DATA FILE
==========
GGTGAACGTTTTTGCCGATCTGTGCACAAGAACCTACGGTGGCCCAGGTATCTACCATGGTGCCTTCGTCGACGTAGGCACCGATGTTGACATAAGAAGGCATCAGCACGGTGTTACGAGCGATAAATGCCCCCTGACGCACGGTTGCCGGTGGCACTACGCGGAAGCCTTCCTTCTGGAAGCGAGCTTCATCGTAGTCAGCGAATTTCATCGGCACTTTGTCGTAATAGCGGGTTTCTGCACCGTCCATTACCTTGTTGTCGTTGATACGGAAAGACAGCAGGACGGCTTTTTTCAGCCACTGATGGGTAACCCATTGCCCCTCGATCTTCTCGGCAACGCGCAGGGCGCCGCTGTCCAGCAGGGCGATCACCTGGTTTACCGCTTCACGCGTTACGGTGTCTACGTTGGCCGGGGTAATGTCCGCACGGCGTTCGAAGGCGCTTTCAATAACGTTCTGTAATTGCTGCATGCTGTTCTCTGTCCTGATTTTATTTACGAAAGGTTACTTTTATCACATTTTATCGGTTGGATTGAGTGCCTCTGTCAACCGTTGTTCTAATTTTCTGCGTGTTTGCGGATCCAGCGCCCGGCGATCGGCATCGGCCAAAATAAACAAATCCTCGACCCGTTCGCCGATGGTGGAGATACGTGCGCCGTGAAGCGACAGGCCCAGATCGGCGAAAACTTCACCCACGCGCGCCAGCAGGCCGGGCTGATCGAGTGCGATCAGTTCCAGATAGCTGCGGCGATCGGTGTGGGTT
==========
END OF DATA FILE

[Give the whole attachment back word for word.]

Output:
GGTGAACGTTTTTGCCGATCTGTGCACAAGAACCTACGGTGGCCCAGGTATCTACCATGGTGCCTTCGTCGACGTAGGCACCGATGTTGACATAAGAAGGCATCAGCACGGTGTTACGAGCGATAAATGCCCCCTGACGCACGGTTGCCGGTGGCACTACGCGGAAGCCTTCCTTCTGGAAGCGAGCTTCATCGTAGTCAGCGAATTTCATCGGCACTTTGTCGTAATAGCGGGTTTCTGCACCGTCCATTACCTTGTTGTCGTTGATACGGAAAGACAGCAGGACGGCTTTTTTCAGCCACTGATGGGTAACCCATTGCCCCTCGATCTTCTCGGCAACGCGCAGGGCGCCGCTGTCCAGCAGGGCGATCACCTGGTTTACCGCTTCACGCGTTACGGTGTCTACGTTGGCCGGGGTAATGTCCGCACGGCGTTCGAAGGCGCTTTCAATAACGTTCTGTAATTGCTGCATGCTGTTCTCTGTCCTGATTTTATTTACGAAAGGTTACTTTTATCACATTTTATCGGTTGGATTGAGTGCCTCTGTCAACCGTTGTTCTAATTTTCTGCGTGTTTGCGGATCCAGCGCCCGGCGATCGGCATCGGCCAAAATAAACAAATCCTCGACCCGTTCGCCGATGGTGGAGATACGTGCGCCGTGAAGCGACAGGCCCAGATCGGCGAAAACTTCACCCACGCGCGCCAGCAGGCCGGGCTGATCGAGTGCGATCAGTTCCAGATAGCTGCGGCGATCGGTGTGGGTT